Mina's Impact Story

October 12, 2018

Mina is the boss. It’s a joke that flies around the Freeset workplace, and like many jokes, holds a grain of truth. Mina has been here since the beginning, a powerful and vital voice and a true champion for the women she loves and understands.

She understands them because her story is their story. She understands loss of family, home and innocence, and the trauma that are the hallmarks of life in a red-light area. “I have sleepless nights,” she says, “because I hear the stories from other women and it makes me remember my own and I understand how hard they’ve got it right now.”

Petite, wrapped in a simple cotton sari, long black hair tracing her spine, she rarely smiles as she speaks, as though reserving her most tender of emotions for those who truly need it.

Hers is a passion born from pain, and it drives her towards her dream of seeing total transformation of local red-light areas.

Mina was born in conflict-stricken Bangladesh, a country known at the time as East Pakistan. She was still young when, in 1972, her family was moved to a refugee camp in neighbouring India, a crowded and unsanitary place, where poverty hung like a dark cloud.

In the camp Mina made friends with an older girl, let’s call her Sia. Mina trusted Sia, and one day, after fighting with her sister, ran to her for comfort. “She fed me,” says Mina, “she looked after me, and I had real faith in her.” Mina knew that Sia made regular trips to Kolkata, and on that day of the argument, Sia offered to take Mina there.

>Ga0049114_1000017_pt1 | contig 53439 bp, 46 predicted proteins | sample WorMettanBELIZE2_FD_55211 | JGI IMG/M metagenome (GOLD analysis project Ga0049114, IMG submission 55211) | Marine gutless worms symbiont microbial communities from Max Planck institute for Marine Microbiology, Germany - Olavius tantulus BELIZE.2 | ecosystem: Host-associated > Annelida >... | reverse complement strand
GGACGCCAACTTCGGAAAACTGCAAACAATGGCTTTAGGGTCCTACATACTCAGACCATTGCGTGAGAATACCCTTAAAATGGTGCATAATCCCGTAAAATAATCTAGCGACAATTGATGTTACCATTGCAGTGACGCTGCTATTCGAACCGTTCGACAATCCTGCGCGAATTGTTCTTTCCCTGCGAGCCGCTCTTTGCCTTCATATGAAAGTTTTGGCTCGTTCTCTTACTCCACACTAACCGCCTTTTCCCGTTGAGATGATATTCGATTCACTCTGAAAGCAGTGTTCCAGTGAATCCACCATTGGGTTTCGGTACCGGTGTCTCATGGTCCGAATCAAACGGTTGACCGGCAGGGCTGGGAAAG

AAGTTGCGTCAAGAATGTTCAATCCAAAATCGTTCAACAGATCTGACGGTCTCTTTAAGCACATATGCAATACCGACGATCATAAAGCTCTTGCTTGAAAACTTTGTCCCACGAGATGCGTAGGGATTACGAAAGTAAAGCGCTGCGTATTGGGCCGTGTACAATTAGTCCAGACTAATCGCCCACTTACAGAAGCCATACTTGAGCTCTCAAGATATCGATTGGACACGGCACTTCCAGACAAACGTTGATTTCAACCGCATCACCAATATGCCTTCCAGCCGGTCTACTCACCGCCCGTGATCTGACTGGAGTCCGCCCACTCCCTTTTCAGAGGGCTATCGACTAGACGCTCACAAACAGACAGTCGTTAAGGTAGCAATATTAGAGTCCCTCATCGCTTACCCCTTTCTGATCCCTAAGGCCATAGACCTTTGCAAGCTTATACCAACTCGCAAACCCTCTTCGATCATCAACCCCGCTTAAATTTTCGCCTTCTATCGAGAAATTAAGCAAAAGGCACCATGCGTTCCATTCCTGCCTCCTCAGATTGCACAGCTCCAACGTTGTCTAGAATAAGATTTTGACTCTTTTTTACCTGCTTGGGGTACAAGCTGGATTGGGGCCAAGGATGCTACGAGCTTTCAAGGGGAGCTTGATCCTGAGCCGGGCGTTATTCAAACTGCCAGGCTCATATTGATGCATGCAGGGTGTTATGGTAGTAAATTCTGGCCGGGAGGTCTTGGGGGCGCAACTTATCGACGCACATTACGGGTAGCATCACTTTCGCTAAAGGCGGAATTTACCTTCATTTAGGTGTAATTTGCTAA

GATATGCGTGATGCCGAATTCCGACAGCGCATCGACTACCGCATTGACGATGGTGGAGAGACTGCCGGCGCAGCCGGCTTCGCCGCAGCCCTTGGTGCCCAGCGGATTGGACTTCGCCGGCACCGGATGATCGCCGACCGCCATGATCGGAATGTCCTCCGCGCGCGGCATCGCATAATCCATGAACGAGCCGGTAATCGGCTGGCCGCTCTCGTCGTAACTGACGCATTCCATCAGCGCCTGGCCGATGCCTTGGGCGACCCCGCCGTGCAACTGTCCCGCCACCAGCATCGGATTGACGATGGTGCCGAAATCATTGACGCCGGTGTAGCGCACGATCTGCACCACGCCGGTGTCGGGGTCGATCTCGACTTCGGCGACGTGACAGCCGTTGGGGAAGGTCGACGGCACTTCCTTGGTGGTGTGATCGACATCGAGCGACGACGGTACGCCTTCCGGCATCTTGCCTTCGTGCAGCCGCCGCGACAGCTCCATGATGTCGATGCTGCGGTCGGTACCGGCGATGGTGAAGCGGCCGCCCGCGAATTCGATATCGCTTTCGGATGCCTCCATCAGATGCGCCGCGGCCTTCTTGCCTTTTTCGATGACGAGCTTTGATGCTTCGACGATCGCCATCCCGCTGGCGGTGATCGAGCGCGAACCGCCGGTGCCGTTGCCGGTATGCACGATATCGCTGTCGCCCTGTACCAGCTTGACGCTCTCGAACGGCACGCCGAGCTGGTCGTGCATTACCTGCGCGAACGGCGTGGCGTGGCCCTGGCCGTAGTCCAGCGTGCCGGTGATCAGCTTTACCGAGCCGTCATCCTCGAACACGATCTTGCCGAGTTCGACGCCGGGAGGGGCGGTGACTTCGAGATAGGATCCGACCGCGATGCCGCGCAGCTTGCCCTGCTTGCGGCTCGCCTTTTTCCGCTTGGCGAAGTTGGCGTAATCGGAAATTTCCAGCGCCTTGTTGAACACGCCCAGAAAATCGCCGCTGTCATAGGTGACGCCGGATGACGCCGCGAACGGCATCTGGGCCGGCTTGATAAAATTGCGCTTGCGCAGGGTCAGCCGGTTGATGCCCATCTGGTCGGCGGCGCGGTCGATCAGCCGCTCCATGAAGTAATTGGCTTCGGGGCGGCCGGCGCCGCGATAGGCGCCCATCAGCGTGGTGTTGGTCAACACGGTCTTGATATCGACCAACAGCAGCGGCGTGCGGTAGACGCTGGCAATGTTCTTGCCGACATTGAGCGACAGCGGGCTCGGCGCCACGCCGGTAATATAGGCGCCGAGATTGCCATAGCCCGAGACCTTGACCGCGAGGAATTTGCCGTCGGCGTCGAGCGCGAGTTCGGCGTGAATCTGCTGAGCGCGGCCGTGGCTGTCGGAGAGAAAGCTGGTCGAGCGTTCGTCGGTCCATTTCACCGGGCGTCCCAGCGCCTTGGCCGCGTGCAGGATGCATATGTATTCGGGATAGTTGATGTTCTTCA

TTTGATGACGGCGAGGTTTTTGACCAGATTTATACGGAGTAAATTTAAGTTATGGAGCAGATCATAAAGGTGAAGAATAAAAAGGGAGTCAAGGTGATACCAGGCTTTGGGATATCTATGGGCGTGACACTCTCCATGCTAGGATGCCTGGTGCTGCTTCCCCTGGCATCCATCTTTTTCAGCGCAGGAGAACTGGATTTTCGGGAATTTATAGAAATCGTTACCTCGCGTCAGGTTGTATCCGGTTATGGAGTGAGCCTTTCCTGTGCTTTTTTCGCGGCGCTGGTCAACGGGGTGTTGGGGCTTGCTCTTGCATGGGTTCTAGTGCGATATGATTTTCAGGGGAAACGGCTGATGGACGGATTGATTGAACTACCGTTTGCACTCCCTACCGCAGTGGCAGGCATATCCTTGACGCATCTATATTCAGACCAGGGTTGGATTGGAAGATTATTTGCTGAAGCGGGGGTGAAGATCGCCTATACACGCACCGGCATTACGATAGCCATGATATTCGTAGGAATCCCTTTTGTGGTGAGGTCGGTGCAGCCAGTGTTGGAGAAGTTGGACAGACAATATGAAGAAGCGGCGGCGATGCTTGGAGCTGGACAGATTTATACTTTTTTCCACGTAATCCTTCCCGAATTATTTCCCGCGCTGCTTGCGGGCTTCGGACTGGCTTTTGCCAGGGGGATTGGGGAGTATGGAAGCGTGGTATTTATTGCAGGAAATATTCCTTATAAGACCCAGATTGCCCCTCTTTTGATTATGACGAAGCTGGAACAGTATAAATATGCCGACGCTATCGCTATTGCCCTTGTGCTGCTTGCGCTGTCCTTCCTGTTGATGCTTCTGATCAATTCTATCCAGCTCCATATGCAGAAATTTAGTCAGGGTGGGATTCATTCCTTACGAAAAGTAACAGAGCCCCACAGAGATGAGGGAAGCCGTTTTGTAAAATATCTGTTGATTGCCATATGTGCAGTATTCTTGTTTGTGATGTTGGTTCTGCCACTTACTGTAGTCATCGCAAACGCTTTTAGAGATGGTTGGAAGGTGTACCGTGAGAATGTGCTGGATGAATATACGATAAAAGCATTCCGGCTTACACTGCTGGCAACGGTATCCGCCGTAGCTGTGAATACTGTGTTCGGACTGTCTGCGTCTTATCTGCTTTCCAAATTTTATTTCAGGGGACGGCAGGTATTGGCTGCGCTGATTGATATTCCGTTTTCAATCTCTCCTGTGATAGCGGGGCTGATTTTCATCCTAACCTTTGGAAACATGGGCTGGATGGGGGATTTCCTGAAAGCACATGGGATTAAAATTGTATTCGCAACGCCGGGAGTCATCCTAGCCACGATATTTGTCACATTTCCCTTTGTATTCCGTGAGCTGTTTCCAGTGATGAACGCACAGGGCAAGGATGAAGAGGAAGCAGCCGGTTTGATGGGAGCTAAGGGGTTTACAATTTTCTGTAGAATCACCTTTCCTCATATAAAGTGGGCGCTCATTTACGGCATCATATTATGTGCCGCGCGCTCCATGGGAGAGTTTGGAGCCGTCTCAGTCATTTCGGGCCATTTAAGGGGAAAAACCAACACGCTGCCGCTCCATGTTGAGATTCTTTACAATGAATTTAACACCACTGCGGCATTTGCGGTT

Mina didn’t understand the invitation. “I was asking ‘why Kolkata?’ And she said to me, ‘If you wanted to find work down there, I could help you’. What kind of work? I asked, and she replied, ‘there’s a good man down there and he’ll find you good work’. So I went with her on that day. I was only 13 years old.”

Mina had never been to a city, never seen Kolkata, and when the hand-pulled rickshaw deposited the girls in Sonagachi, she had no idea she had just arrived in the historic red-light area.

“[Sia] took me up a staircase, and that was when I started to feel frightened,” recalls Mina. A woman met them at the top of the stairs, the madam of the brothel. “The madam asked ‘why have you brought me such a young girl?’, my friend said she couldn’t take me back because my parents would tell the police.”

So Mina stayed in the brothel. Around 10 days passed, Mina still innocent to the activities taking place around her, though she noted how made-up the women were, and the large amounts of cash changing hands.